Thirteenth Sunday in Ordinary Time

1 Kgs 19:16b, 19-21
Gal 5:1, 13-18
Lk 9:51-62

If you saw the movie “The Graduate” you may remember a scene from the graduation party that occurs close to the beginning of the movie. A man comes up our protagonist, young Benjamin, and says “I have just one word for you, plastics.” I suppose it was an admonition to Benjamin to go into the manufacture or sale, or something, of plastics. Well today I have just one word for you, priorities. Priorities are what the Gospel today is all about. Jesus actually sounds harsh, almost uncaring, when he tells one man who wishes to defer following Jesus in order to bury his father to “let the dead bury the dead”. Another wishes to first go and say goodbye to his family. Jesus tells him that he must follow now and not look back. Sounds pretty rough, doesn’t it? Jesus seems to saying, walk away from everything, abandon all and follow me. Well, in a way He is. Jesus is not, however, advocating that these people, that we, must abandon our duties to family in order to follow Him. What Jesus is asking is what are your priorities? What is important to you, how important is it? What will you allow to stand in the way of following Jesus? What Jesus wants us to see is that nothing should stand in the way of our relationship with God, nothing is so important that it should keep us from following Him. In the culture that Jesus lived in, nothing was more important than family. Duty to one’s family came before everything. Burying the dead was a sacred obligation. Even a priest who would be made ritually unclean by touching a corpse was obligated to bury a body found by the side of the road, much less a family member. As important as these things were in Jesus time, as important as they still are in our time, our relationship with God is more important still. Living the Gospel should be the center of our whole life. Following Jesus, proclaiming the Good news, should inform everything we do. Our other relationships are, in essence, dependent on this primary relationship, our relationship with God. Without that relationship, nothing else matters. So today I have just one word for you, priorities.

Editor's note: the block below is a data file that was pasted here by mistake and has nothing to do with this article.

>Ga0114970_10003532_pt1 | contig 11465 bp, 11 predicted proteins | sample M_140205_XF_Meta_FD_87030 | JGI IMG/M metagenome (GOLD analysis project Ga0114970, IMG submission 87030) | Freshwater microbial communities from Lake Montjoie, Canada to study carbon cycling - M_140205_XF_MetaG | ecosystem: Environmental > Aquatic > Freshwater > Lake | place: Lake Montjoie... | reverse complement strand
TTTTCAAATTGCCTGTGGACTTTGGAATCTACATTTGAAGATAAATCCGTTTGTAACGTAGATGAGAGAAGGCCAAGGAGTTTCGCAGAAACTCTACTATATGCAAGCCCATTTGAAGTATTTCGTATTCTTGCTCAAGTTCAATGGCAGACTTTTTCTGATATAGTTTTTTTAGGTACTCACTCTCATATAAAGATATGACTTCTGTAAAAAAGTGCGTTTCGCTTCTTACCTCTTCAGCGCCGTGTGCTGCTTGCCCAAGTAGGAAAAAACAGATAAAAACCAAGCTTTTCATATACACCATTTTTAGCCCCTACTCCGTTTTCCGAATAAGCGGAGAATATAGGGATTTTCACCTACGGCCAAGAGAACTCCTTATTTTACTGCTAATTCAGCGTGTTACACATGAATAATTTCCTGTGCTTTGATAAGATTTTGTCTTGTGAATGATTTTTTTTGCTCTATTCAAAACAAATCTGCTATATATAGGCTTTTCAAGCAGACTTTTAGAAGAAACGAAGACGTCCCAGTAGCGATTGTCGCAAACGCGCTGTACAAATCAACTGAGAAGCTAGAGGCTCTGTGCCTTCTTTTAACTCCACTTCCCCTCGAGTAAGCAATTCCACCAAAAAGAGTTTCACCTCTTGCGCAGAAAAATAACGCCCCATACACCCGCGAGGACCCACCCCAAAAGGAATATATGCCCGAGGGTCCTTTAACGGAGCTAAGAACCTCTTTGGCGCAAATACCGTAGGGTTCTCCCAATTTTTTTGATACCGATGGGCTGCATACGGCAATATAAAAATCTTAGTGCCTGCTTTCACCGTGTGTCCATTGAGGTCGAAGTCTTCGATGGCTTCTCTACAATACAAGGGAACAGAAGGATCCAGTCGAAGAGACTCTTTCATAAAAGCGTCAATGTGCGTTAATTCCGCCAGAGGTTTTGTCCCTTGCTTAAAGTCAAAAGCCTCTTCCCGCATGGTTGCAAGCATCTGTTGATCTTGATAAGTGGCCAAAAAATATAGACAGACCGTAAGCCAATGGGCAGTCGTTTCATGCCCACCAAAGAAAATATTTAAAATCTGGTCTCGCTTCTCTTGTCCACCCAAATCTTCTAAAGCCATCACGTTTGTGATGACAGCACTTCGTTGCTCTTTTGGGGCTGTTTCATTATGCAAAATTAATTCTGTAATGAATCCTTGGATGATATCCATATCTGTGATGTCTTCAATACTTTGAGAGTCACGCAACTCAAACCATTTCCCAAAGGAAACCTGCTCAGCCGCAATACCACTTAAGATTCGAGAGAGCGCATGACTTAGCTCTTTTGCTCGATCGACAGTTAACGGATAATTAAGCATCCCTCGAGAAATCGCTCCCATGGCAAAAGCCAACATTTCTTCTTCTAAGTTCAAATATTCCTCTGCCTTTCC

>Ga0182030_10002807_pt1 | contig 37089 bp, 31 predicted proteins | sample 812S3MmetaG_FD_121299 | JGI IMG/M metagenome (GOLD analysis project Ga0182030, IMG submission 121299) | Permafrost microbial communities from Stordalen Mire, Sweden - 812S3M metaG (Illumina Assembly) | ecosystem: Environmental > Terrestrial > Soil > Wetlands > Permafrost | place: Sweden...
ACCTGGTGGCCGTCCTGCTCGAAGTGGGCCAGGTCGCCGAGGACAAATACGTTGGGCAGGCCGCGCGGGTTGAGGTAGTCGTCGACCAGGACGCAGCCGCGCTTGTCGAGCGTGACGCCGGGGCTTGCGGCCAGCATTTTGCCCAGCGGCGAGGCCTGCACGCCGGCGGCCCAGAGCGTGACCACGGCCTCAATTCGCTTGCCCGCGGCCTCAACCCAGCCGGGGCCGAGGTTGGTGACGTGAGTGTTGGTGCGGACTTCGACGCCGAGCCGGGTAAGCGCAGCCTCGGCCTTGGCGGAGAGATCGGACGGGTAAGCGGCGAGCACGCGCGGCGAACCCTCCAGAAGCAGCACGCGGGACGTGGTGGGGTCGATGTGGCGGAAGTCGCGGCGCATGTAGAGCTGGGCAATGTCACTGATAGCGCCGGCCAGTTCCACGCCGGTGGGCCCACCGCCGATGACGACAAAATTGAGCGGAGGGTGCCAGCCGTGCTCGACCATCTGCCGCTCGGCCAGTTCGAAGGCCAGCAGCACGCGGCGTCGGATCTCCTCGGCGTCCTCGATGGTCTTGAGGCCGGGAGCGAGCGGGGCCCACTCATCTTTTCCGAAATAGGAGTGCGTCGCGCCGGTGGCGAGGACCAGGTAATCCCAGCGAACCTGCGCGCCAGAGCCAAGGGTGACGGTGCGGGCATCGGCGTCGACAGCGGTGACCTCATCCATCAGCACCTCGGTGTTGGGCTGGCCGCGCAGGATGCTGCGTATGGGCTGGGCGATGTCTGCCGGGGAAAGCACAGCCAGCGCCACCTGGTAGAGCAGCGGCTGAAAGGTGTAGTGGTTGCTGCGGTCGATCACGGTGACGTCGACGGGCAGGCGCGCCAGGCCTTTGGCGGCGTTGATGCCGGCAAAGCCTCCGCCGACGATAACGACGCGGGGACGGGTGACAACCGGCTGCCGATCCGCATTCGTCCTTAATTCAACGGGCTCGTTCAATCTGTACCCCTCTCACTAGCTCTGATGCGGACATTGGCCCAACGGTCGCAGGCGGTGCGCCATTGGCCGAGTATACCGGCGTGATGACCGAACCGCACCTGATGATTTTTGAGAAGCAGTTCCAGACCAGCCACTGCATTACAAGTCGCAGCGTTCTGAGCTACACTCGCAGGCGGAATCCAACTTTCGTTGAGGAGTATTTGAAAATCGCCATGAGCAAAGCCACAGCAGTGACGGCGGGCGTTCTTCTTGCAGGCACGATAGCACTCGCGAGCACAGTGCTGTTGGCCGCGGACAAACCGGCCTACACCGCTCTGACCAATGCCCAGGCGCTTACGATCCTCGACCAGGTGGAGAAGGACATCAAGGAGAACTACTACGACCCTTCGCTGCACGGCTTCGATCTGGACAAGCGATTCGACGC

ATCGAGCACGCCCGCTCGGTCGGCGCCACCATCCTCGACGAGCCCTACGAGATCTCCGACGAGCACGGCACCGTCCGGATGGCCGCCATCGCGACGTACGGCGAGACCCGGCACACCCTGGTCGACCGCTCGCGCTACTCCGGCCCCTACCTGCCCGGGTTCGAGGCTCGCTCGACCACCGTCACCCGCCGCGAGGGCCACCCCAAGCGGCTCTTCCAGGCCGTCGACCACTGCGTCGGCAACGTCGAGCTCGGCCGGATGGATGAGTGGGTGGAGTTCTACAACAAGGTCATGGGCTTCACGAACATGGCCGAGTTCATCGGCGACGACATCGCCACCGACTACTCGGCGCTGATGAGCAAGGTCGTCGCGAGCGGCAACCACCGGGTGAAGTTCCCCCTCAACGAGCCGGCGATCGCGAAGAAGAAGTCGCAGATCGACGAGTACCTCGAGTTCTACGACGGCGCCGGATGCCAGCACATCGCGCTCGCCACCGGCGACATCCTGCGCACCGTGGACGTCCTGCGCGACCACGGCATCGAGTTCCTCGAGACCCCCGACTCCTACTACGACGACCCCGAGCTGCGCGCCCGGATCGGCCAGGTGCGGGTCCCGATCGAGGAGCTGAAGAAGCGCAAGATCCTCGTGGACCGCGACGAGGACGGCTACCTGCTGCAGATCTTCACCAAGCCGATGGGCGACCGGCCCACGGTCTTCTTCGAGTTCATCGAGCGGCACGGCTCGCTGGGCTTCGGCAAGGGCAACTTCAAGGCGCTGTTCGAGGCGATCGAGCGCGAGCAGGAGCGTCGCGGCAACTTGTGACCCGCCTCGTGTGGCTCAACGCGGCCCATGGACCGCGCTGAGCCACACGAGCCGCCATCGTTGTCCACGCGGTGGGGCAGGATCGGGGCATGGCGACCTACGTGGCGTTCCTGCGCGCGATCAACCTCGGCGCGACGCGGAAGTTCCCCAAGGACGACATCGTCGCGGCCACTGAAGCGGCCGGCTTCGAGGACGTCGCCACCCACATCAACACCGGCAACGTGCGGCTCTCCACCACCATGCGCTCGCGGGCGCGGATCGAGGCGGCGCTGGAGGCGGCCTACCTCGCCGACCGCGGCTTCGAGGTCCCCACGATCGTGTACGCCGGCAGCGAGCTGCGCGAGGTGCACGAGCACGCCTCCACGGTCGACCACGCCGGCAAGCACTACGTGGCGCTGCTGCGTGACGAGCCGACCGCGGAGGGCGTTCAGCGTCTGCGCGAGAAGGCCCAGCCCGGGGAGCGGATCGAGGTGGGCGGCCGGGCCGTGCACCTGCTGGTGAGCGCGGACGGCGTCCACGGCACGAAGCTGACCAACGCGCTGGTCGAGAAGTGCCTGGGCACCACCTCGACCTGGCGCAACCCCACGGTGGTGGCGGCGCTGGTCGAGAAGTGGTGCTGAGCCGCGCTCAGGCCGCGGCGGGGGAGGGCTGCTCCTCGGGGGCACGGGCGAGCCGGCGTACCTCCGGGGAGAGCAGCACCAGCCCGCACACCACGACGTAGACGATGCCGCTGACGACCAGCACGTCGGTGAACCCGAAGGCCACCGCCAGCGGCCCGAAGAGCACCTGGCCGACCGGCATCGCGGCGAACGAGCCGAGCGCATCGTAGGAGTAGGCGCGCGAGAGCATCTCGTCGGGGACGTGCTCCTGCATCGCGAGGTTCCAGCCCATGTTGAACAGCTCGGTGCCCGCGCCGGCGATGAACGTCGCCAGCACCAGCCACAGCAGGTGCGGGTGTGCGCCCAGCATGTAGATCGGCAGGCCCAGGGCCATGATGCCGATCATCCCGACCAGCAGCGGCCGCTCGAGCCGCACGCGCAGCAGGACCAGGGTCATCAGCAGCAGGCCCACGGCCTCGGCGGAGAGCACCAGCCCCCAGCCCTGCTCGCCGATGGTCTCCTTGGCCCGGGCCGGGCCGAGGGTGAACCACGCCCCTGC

Deacon John
Thirteenth Sunday in Ordinary Time
July 1, 2007